| Hair Loss

SOME ILL-ADVISED SHORT-TERM DIETS CAN ACTUALLY CAUSE HAIR LOSS, BUT DOESN’T MEAN YOU CAN’T LOSE WEIGHT QUICKLY AND INTELLIGENTLY.

The sales success of GlaxoSmithKlein’s fat-blocking Alli diet pills two years after their over-the-counter release is a good indicator of a widespread phenomenon: there is a hunger for a magic pill to reduce unwanted body weight. But Alli, along with bariatric surgery and other, newer weight loss strategies still come with work: Alli users cannot take in more than 15 grams of fat in a meal, else they risk a nasty incontinence problem. Surgical approaches to reducing stomach volume – an extreme measure that permanently restricts food intake – can result in nausea, vomiting, dehydration and cold intolerance.

According to The West Penn Bariatric Surgery Center (Pittsburgh, PA), about half of women who have undergone gastric bypass surgery experience transient hair thinning, two to ten months after the procedure, because of inadequate intake of protein, zinc and biotin.

Even worse, the U.S. Food and Drug Administration has officially warned consumers to not use the Canadian-made supplement Hydroxycut, nine million packages of which were sold in 2008. The agency cites reports of liver damage from the product, including the death of a 19-year-old male.

So, the magic pills and procedures involve tradeoffs. For anyone facing unwanted hair loss, perhaps a more natural approach is in order. Alli is commonly used for short-term, moderate weight loss – for example, to lose ten pounds for a wedding, school reunion or to get ready for a beach vacation. And such events are terrific motivators, providing a concrete deadline that kick starts new habits.

I suggest that those occasions be a first step toward greater, longer-term accomplishments. Allow a current weight loss motivator lead to better lifelong habits that will benefit you more every day.

The math of body weight

Body weight largely follows the laws of thermodynamics: energy in must be expended out, or else it is stored as body fat (adipose tissue, to be technical). This was very important through the history of mankind, predating agriculture and hamburger drive-thrus, when the next meal was never guaranteed.

Obviously we live in a different era. College freshmen and women quite typically gain 15 pounds because their lifestyle habits (food, activity) are abruptly unrestrained by parental authority – so much so that the sports medicine department at Massachusetts Institute of Technology (MIT) issued an advisory to students on how to approach this problem in very technical terms.
MIT’s Weight Management Strategies offers the following data points:

  • 3500 excess calories = one pound of body fat.
  • Decrease daily caloric intake by 500 calories = One pound of fat is lost every seven days.
  • Increase physical activity output by 200 calories per day = 1400 calories less per seven days, or a bit less than ½ pound lost per week.
  • Increase activities by 200 calories/day and reduce intake by 500 calories/day = 4900 calories reduced per week, for a fat loss of about 1.4 pounds per week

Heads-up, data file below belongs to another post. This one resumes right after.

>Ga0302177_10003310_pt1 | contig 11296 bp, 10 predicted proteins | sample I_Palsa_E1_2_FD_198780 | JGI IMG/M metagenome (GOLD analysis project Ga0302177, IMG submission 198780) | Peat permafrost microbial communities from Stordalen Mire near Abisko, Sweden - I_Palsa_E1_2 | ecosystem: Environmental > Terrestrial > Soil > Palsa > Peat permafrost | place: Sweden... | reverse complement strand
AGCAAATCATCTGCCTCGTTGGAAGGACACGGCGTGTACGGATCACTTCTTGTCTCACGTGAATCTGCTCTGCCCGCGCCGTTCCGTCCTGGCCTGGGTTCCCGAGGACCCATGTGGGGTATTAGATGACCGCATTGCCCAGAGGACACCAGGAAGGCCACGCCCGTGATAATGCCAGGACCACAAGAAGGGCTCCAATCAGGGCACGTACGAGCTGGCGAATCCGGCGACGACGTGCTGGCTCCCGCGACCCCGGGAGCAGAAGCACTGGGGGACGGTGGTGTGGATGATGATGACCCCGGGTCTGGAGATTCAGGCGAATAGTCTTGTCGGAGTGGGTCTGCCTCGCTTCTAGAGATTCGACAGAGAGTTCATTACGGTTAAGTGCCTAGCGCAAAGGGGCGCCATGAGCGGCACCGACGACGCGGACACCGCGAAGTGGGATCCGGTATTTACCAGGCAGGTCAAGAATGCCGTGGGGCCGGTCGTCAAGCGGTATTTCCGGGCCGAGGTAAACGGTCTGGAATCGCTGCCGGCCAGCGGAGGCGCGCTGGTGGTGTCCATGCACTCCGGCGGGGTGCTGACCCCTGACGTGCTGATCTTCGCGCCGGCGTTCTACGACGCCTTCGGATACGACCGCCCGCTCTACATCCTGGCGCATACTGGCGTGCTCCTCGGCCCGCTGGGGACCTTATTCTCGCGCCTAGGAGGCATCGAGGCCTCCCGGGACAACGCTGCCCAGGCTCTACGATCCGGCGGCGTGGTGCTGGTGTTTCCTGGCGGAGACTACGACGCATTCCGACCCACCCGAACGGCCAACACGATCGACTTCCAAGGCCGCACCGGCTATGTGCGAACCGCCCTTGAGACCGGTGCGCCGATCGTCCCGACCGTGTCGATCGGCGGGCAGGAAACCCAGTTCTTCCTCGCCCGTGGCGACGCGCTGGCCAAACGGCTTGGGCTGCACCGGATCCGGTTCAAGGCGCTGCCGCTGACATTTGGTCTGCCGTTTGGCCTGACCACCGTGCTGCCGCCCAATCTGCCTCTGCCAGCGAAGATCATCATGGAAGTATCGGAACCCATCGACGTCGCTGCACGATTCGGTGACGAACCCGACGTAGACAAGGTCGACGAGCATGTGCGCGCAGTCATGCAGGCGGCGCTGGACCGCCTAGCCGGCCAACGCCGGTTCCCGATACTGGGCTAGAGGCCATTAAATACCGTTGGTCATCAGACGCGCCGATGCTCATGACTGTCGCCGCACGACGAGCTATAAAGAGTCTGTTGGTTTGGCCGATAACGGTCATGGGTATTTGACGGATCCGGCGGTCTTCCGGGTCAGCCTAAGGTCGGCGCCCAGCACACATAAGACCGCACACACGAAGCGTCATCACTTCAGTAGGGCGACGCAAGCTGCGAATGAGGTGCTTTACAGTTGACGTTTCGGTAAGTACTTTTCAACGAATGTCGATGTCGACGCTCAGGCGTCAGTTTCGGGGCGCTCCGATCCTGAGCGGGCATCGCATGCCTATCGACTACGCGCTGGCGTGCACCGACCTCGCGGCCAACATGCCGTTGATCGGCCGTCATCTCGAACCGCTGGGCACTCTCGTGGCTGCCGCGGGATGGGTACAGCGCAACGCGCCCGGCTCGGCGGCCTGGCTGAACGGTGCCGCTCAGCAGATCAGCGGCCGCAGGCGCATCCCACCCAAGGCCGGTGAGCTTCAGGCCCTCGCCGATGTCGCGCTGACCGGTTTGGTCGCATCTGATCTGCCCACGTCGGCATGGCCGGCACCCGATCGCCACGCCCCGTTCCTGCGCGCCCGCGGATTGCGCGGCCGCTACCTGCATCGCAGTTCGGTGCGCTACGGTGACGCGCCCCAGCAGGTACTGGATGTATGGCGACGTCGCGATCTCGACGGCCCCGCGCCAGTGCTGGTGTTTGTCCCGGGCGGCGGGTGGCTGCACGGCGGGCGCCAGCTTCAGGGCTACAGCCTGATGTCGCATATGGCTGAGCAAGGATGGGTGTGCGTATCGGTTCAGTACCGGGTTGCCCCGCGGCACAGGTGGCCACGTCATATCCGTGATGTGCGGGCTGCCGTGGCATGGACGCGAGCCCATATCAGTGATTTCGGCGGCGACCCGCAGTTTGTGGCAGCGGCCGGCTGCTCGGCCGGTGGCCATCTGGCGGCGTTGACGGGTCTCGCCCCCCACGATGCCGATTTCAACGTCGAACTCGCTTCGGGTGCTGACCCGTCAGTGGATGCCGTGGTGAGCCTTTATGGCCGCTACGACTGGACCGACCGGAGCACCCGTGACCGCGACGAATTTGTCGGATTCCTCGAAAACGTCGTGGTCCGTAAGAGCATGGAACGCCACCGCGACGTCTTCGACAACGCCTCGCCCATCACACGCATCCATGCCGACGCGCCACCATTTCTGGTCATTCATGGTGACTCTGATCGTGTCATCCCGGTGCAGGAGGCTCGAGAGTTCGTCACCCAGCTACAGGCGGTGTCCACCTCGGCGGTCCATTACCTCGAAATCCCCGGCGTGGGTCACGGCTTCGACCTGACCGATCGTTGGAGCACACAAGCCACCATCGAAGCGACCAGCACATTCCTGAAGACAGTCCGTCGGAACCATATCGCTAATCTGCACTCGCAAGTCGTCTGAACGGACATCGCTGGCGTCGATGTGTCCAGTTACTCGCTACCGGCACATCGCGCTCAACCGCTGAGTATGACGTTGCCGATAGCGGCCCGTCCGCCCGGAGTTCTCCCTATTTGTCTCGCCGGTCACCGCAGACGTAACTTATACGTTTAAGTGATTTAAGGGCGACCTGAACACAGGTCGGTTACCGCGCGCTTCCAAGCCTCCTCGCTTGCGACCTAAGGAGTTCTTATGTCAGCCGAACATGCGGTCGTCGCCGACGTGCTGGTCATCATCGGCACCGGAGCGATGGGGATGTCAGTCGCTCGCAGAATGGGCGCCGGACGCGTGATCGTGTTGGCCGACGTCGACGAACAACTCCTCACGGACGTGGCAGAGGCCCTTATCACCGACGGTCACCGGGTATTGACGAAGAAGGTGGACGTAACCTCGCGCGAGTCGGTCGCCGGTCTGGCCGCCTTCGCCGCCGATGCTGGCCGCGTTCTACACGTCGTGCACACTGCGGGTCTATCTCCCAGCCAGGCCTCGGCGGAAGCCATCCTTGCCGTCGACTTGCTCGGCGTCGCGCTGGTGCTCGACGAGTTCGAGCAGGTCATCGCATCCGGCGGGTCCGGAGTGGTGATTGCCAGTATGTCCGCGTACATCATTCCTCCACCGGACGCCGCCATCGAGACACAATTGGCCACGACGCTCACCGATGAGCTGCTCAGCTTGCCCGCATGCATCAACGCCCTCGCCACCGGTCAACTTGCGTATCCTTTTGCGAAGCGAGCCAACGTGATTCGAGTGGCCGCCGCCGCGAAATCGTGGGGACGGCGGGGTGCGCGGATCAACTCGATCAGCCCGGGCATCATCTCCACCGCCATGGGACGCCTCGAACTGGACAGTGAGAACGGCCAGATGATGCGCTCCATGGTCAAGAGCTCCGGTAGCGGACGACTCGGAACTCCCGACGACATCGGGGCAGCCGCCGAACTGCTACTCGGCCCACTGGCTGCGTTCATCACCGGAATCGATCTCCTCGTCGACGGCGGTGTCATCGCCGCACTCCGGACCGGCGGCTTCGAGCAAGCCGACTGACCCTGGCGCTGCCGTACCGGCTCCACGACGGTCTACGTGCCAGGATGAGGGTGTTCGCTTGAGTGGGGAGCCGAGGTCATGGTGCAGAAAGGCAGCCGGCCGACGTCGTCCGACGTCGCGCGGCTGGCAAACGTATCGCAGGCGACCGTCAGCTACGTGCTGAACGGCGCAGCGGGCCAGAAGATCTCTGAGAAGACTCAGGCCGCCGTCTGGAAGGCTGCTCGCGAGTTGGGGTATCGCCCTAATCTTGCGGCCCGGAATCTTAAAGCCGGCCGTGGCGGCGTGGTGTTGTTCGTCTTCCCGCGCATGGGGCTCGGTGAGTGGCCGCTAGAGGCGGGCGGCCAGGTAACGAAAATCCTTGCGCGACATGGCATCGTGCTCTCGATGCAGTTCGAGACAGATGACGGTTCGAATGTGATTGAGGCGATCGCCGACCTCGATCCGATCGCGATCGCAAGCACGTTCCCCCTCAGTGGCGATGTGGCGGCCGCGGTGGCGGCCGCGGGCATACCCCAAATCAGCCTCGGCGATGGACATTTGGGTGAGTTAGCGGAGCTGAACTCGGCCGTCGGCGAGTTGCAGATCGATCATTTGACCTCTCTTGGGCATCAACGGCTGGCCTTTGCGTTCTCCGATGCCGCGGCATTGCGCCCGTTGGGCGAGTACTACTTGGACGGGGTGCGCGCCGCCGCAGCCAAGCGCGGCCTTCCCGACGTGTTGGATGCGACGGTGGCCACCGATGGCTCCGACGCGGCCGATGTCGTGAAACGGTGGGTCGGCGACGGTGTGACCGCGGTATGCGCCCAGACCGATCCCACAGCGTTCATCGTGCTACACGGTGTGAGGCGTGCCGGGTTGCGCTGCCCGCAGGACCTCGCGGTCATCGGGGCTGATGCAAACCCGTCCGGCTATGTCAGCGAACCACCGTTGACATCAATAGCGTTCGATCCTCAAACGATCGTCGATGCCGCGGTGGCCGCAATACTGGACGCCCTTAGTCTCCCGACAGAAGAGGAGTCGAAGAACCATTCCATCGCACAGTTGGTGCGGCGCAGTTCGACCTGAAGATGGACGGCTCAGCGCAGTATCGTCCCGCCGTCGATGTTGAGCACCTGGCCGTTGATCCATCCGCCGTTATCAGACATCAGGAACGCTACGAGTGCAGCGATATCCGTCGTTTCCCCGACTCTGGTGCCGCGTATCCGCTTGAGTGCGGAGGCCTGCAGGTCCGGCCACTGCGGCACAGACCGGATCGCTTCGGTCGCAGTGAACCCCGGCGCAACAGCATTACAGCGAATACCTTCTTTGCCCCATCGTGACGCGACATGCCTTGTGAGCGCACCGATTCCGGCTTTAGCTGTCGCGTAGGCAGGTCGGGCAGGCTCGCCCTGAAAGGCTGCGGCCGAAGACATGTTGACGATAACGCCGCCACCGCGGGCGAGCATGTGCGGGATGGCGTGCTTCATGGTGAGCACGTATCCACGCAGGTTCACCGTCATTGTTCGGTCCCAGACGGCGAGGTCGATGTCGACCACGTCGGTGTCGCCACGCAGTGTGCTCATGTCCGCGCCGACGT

• Recommendation: restrict weight loss to two pounds per week.

Unfortunately, it’s really not as simple as this. In extreme cases, some individuals will reduce caloric intake by a much greater amount and experience significant, initial weight loss. But that reduction can lead to symptoms of malnutrition affecting hair, skin and overall energy levels.

With less energy, such persons will exercise less, his or her metabolism will decline, and when they resume a more normal diet they often gain more weight than they lost – sometimes referred to the yo-yo effect.

Sensible approaches to weight loss work best

The MIT numbers are a good guide, but as all math whizzes know it’s important to start with good data and adhere to a measured and controlled plan. That means following these steps:

  • Establish your baseline with a food diary: Write down everything you eat – everything, no cheating – for a week. Then consult product labels or calorie-count directories (try this online calculator, or purchase  The Complete Book of Food Counts). This step alone is so enlightening for most people that meaningful changes flow naturally.
  • Identify substitutions for the most egregiously caloric foods. Just keep in mind the calories in nuts, fish and fruit are far more beneficial than those in your morning exotic sweet-creamy coffees (450 calories for some). Quality matters.
  • Add a physical activity. It can be something as simple as walking further, or taking up new hobbies that require physical work (furniture refinishing, gardening, washing your car by hand, doing housework or even playing a musical instrument every day). Of course, a very active exercise program can go further, as illustrated by the calculator on this website.

The one factor that makes all diets work in the short run is simply to manage and reduce caloric storage – the law of thermodynamics, plain and simple. But what makes a lifestyle program (which is more than a diet) work is approaching it sensibly, holistically and with a sense of gain, not deprivation.